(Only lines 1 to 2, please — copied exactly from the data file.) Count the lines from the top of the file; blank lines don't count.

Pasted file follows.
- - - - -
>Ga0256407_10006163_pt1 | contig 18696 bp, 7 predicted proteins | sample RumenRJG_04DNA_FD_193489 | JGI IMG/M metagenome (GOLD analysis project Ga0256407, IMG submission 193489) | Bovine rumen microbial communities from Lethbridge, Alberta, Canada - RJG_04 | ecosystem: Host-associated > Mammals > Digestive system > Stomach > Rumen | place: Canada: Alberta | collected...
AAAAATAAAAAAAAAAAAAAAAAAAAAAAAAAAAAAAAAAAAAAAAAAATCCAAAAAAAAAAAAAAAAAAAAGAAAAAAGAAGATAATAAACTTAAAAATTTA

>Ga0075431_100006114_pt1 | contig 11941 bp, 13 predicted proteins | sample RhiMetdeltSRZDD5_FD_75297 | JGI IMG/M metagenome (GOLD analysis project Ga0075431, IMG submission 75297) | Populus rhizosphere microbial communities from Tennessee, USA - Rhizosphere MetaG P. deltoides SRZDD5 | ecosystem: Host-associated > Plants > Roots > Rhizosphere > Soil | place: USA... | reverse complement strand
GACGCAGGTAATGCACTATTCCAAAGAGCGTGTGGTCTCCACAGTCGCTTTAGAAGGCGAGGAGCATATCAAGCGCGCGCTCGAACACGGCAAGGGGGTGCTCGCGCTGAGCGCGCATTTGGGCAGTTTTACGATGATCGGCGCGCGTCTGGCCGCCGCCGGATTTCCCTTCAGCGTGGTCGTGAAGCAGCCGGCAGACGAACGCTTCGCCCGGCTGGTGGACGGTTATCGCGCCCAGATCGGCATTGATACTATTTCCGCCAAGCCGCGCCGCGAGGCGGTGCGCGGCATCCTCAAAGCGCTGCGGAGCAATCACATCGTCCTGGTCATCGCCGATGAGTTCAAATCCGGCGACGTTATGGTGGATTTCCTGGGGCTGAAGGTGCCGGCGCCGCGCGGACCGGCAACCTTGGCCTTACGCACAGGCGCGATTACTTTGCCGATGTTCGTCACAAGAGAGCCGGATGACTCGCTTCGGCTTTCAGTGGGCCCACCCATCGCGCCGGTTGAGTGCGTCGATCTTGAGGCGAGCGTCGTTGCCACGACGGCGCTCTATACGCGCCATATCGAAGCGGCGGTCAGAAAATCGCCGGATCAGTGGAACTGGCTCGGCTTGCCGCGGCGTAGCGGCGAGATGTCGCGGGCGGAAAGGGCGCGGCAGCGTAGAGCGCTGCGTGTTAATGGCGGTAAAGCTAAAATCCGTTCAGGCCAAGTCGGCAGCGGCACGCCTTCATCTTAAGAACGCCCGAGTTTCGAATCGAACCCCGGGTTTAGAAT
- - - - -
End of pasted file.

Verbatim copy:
>Ga0256407_10006163_pt1 | contig 18696 bp, 7 predicted proteins | sample RumenRJG_04DNA_FD_193489 | JGI IMG/M metagenome (GOLD analysis project Ga0256407, IMG submission 193489) | Bovine rumen microbial communities from Lethbridge, Alberta, Canada - RJG_04 | ecosystem: Host-associated > Mammals > Digestive system > Stomach > Rumen | place: Canada: Alberta | collected...
AAAAATAAAAAAAAAAAAAAAAAAAAAAAAAAAAAAAAAAAAAAAAAAATCCAAAAAAAAAAAAAAAAAAAAGAAAAAAGAAGATAATAAACTTAAAAATTTA